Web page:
Is there a mystical consciousness particularly natural to women? And if so, what role is it playing in the spiritual evolution of our world? To answer these questions, Hilary Hart traveled across the world meeting with contemporary mystics from a variety of traditions including Lakota Sioux, Sufism, Buddhism, and West-African Shamanism. The revelations of feminine wisdom offered from these encounters are not conceptual teachings, but vivid examples of lived spirituality expressed sometimes through simple ways of being, sometimes through profound mystical experiences. Revolutionary and remarkably practical, The Unknown She offers a startling new look at women's unique mystical orientation and its place in the evolution of our universal consciousness.
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Hilary Hart lives in northern California where she works as a writer and editor. After practicing Tibetan Buddhism for a number of years, she met her teacher, a Sufi Sheikh, in 1998. The Unknown She is her first book.From Publishers Weekly:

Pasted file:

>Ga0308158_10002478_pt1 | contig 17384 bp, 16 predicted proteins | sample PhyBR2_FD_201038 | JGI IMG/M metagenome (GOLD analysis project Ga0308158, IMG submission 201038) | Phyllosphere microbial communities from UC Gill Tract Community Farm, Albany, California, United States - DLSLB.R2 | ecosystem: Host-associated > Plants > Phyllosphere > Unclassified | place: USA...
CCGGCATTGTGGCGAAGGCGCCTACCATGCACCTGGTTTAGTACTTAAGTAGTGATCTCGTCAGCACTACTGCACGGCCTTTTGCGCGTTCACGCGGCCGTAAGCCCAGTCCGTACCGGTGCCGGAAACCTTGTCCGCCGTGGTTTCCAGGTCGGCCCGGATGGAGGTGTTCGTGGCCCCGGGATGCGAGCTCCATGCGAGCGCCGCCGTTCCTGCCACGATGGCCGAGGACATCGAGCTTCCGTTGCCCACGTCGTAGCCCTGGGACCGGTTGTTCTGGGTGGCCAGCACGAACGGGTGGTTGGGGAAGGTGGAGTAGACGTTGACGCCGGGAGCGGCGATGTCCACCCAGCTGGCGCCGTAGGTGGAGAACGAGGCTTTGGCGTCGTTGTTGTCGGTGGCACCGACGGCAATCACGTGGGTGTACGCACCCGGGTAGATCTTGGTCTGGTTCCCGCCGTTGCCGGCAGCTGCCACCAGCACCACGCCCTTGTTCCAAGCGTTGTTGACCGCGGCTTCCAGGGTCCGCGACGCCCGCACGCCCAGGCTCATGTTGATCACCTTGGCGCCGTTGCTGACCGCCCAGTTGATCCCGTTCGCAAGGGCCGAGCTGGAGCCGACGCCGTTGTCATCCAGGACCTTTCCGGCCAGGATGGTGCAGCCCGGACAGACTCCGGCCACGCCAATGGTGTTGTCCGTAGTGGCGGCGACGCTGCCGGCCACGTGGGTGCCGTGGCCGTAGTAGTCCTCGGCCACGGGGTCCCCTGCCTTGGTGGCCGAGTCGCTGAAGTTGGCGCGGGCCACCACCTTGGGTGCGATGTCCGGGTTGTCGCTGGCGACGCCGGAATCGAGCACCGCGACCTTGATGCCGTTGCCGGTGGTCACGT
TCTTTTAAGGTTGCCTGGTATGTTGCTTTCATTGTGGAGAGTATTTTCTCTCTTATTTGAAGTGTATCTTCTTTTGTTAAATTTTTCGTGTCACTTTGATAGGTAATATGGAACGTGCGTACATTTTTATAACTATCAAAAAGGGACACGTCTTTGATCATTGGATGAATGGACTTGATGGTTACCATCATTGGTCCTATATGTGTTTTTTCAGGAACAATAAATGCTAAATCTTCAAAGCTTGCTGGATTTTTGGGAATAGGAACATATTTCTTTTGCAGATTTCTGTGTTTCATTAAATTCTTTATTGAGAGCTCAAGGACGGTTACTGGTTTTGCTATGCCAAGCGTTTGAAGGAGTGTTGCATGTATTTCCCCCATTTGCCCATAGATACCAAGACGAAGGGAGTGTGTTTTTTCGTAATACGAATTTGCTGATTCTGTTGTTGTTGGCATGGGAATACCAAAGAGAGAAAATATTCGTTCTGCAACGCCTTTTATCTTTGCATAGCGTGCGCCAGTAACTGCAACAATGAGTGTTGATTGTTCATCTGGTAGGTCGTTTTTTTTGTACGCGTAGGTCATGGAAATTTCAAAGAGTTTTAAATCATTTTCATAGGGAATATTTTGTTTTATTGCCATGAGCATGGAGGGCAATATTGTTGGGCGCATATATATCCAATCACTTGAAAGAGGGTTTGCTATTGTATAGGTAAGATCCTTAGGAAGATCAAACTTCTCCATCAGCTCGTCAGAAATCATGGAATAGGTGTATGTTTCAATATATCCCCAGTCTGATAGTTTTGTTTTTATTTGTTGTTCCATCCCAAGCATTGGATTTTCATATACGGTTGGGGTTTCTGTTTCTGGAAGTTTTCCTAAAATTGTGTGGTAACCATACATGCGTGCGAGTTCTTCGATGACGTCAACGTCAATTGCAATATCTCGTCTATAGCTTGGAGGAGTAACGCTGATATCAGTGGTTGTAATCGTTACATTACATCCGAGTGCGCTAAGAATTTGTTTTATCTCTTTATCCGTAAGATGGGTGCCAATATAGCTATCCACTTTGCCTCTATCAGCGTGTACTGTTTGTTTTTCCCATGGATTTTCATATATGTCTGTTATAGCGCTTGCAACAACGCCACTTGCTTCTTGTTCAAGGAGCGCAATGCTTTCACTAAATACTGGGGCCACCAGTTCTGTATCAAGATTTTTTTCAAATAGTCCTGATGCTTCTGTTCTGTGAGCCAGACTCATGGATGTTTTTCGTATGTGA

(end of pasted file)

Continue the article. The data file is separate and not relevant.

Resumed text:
This book-in which eight practitioners from the world's mystical traditions speak about their understanding and experience of women's spiritual consciousness-is not for beginners. Neither mysticism nor women's religious experience is easy to write about using standard-issue conceptualizations and vocabulary. So Hart, a student of Tibetan Buddhism and Sufism, wisely lets her subjects do their own talking. Whole blocks of speech are transcribed, surrounded by bits of description of the speakers and their settings. This is good insofar as these generally little-known spiritual teachers are given a platform; it is bad when what they say is occasionally so mind-bending that it requires more elaboration than is provided ("I would just have to sit down and the energy would take me," one interviewee says). It's especially remarkable that a number of these women live everyday lives as wives and mothers; indeed, the book's highest achievement is in making domesticity and mysticism compatible. That said, the inclusion of Andrew Harvey to speak about Christian feminine mystic wisdom somewhat undermines the book's method. Harvey may be Oxford-educated and articulate, but he is not able to speak from an experiential perspective, as do the seven women contributors. Still, for serious students of mystical traditions and women's spirituality, this challenging book offers rewards not found in more conventional works.
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